11. Allow to cool completely before cutting into bars.

Cake Inspiration, New Music, & Lovely Things


After taking a cake decorating class last Spring, I can appreciate the hard work that goes into something like this even more…

The Royal Wedding Cake
Crazy, eh?
These inspire me to further my cake decorating education/skill.
This lovely-sounding Elderflower Lemon Cake, spotted on the Kitchn. I’m in love with elderflower anything and this seems fitting with a hot cup of tea on a Spring afternoon. Here’s also a recipe for Elderflower Jam Tassies (meaning “small cup” in Scottish). Looks like I need to purchase some of this sometime soon…
“Throughout the history of civilization, food has been more than simple necessity. In countless cultures, it has been livelihood, status symbol, entertainment – and passion. In the GREAT FOOD series, Penguin brings you the finest food writing from the last 400 years, and opens the door to the wonders of every kitchen.”
I would like to collect and read all of these, please. Thanks.
The cover artist is a genius. So in love with her reinvention of covers for classics. Gorgeous!
(She’s the woman that’s been making these also, if they look familiar to you…)
A few are already available on Amazon but some will take awhile to be printed here as they are from the UK.
A few I’m particularly excited for:
Ahh I’m dying to read them all!
Also now lusting after this F. Scott Fitzgerald collection:
Music I’m really enjoying lately…
Ok, back to studying for midterms.
More Portland food porn soon.

Chanterelle-Potato Salad with Bacon, Shallots, & Thyme

So I won a copy of the new Sunset cookbook, thanks to their amazing giveaway last October, as I explained in 75 words or less what makes me a “great Western cook”. Word for word, I couldn’t tell you exactly what it was that convinced them, just how I love to experiment combining new and unexpected spices, flavors, and reinventing classics. That I like to make up cupcake creations involving chocolate, coconut, and curry, for example.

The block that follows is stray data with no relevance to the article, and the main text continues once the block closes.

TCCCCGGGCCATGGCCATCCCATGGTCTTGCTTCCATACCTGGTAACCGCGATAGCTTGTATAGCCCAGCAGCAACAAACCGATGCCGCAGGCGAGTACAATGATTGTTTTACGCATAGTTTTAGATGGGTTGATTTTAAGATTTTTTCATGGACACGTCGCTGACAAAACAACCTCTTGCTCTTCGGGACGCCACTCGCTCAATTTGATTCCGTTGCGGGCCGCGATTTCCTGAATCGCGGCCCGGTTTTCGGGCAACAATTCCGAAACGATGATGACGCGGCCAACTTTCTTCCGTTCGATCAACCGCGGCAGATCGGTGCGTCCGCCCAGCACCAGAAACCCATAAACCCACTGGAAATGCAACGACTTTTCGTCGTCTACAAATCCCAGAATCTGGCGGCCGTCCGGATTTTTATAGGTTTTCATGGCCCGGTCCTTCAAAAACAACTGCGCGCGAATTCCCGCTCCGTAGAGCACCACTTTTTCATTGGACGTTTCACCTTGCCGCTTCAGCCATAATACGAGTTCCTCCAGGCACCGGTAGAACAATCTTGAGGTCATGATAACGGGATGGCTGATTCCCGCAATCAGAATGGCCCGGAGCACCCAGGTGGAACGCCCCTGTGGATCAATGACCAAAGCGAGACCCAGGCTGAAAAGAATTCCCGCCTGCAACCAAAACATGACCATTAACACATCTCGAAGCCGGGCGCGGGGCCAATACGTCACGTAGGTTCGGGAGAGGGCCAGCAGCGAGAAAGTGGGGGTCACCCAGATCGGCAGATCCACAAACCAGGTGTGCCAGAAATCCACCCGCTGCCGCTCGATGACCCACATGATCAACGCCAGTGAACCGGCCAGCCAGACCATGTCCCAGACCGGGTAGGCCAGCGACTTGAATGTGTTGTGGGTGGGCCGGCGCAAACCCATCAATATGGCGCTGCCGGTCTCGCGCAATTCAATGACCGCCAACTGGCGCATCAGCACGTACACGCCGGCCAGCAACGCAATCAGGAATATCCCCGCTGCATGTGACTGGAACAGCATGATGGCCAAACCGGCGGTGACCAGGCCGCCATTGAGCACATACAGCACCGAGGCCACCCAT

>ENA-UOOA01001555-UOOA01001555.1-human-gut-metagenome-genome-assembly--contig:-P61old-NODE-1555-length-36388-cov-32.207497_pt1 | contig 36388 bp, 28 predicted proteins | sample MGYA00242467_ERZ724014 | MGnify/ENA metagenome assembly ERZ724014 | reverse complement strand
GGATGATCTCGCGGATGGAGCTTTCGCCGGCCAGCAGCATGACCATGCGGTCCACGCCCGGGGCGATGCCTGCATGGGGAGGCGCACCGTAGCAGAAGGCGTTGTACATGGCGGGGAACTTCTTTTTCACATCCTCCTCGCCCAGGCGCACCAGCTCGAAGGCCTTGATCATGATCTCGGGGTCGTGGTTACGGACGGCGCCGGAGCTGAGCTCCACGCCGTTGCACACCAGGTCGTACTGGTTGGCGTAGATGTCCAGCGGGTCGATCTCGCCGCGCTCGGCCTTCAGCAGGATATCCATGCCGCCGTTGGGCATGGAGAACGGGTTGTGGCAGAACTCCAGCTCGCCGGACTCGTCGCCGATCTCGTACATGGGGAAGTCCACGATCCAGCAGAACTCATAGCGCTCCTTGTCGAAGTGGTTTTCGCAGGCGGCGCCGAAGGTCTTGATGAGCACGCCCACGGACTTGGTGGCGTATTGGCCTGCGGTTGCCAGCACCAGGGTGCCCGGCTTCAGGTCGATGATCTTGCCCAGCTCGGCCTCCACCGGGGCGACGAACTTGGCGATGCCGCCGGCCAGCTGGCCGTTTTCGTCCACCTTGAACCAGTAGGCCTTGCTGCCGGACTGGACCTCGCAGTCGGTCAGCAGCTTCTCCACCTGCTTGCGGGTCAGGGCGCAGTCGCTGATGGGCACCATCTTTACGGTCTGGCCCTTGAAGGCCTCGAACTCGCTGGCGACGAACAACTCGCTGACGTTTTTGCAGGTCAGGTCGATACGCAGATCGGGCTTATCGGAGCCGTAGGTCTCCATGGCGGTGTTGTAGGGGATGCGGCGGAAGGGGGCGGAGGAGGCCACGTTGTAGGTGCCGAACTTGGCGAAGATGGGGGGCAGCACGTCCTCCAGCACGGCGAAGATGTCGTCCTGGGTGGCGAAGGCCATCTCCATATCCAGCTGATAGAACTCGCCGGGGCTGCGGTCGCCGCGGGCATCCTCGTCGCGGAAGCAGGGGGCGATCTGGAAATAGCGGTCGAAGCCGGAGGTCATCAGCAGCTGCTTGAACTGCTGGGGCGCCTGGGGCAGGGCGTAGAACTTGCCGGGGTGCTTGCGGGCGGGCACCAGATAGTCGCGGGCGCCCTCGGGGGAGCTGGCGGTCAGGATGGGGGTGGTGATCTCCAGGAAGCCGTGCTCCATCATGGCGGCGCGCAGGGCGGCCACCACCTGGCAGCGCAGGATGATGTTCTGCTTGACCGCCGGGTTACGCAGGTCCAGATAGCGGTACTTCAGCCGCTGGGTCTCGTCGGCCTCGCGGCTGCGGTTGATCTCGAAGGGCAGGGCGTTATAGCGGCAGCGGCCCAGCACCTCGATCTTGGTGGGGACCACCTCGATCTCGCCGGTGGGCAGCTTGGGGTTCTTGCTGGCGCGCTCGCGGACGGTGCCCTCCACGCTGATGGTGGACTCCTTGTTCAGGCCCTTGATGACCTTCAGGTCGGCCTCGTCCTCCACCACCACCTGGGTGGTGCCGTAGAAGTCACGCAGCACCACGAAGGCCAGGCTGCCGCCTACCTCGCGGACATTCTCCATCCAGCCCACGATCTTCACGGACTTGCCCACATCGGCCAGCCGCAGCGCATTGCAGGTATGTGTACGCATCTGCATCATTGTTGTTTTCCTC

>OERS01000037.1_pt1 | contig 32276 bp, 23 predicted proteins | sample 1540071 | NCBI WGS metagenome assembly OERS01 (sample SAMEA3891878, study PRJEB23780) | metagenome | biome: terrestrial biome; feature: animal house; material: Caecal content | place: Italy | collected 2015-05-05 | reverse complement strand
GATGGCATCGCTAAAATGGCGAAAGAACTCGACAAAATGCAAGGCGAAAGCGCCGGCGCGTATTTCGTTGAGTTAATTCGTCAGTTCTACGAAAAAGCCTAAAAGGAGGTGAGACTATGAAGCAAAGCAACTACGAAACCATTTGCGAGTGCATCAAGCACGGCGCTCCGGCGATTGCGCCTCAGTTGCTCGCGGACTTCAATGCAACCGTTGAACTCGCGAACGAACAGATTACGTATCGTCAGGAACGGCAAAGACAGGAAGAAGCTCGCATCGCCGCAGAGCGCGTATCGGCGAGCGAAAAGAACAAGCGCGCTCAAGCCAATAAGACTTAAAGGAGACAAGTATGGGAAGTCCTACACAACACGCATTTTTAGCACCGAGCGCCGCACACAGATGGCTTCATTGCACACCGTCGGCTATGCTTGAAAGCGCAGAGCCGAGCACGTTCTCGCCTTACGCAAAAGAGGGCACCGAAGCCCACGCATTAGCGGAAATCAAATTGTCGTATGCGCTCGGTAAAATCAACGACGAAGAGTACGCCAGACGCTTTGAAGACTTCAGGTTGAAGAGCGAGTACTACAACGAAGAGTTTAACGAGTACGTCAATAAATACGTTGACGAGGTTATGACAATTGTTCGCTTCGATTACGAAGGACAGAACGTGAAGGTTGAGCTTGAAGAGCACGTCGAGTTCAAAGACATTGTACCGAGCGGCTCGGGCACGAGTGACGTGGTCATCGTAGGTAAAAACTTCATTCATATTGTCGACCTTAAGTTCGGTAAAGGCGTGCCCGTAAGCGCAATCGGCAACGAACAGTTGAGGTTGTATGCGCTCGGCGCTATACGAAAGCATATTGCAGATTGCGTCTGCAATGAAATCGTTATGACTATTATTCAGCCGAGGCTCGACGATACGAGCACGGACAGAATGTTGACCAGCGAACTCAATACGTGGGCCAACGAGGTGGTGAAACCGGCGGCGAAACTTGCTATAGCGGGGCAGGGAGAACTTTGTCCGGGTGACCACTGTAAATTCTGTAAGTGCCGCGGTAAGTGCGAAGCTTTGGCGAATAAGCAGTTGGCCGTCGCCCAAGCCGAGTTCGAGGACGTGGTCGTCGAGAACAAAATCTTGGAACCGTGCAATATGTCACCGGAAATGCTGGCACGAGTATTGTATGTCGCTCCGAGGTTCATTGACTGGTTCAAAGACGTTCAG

So, cool. Yeah. I won a ginormous compilation of Sunset recipes.
I feel pretty special.
I bought some chanterelles the other day without any real particular plan in mind. It’s hard to pass them up when they’re half the price they normally go for per pound. I had faith that I’d find something interesting to do with them somehow. So after staring at them in the fridge for a bit too long, I turned to this nifty resource to find this lovely recipe involving chanterelles, baby yukon potatoes, bacon, thyme, and shallots. A fancy potato salad of sorts. Fancy restaurant status potato salad. I’m typically not a huge white potato fan, but I’ll go for these little creamers every once in a while if it’s paired with something worthwhile. And this was definitely worth while. I scattered it on top of some spinach and fried up an egg and it could definitely be a $15 brunch menu item at a restaurant in Portland. Just sayin’. The smells coming out of the kitchen were FANTASTIC.
Chanterelle-Potato Salad with Pancetta, Shallots, and Thyme
Serves 8 (I halved the recipe)
12 ounces fresh chanterelle mushrooms or 10 oz. shiitake mushrooms

6 ounces slab pancetta or thick-cut bacon, diced (I used cinnamon bacon)

3 pounds baby Yukon Gold potatoes, halved lengthwise (if potatoes are longer than 2 in., cut into quarters)

4 medium cloves garlic, minced

2 teaspoons fresh thyme leaves

1 1/2 teaspoons kosher salt

3/4 teaspoon freshly ground black pepper

2 tablespoons butter

1 medium shallot, minced

1/3 cup Chardonnay or other white wine

2 tablespoons chopped fresh tarragon (skipped this)

1 tablespoon chopped chives

1/2 cup White-Wine Vinaigrette1. Preheat oven to 375°. Wipe chanterelles with a damp cloth or scrape with a knife to remove dirt; cut away dry, woody parts. Tear mushrooms into 1-in. pieces.

2. Cook pancetta in a large frying pan over medium-high heat until crisp and browned, about 7 minutes. Transfer with a slotted spoon to paper towels, reserving drippings.

3. Toss potatoes with 3 tbsp. reserved pancetta drippings, garlic, thyme, 1 tsp. salt, and 1/2 tsp. pepper. Divide potatoes between two 9- by 13-in. glass baking pans. Bake, stirring every 10 minutes, until tender, well browned, and crispy, 25 to 35 minutes. Remove from oven and keep warm.

4. Melt butter in a large frying pan over medium-high heat. Add shallot and cook until soft, 1 minute. Add mushrooms and cook, stirring occasionally, until browned, 5 to 6 minutes. Add Chardonnay, remaining 1/2 tsp. salt, and remaining 1/4 tsp. pepper; scrape up browned bits and cook until liquid evaporates, about 2 minutes.

5. In a large bowl, toss together potatoes, mushrooms, pancetta, tarragon, and chives. Drizzle with vinaigrette. Serve warm (with an egg!).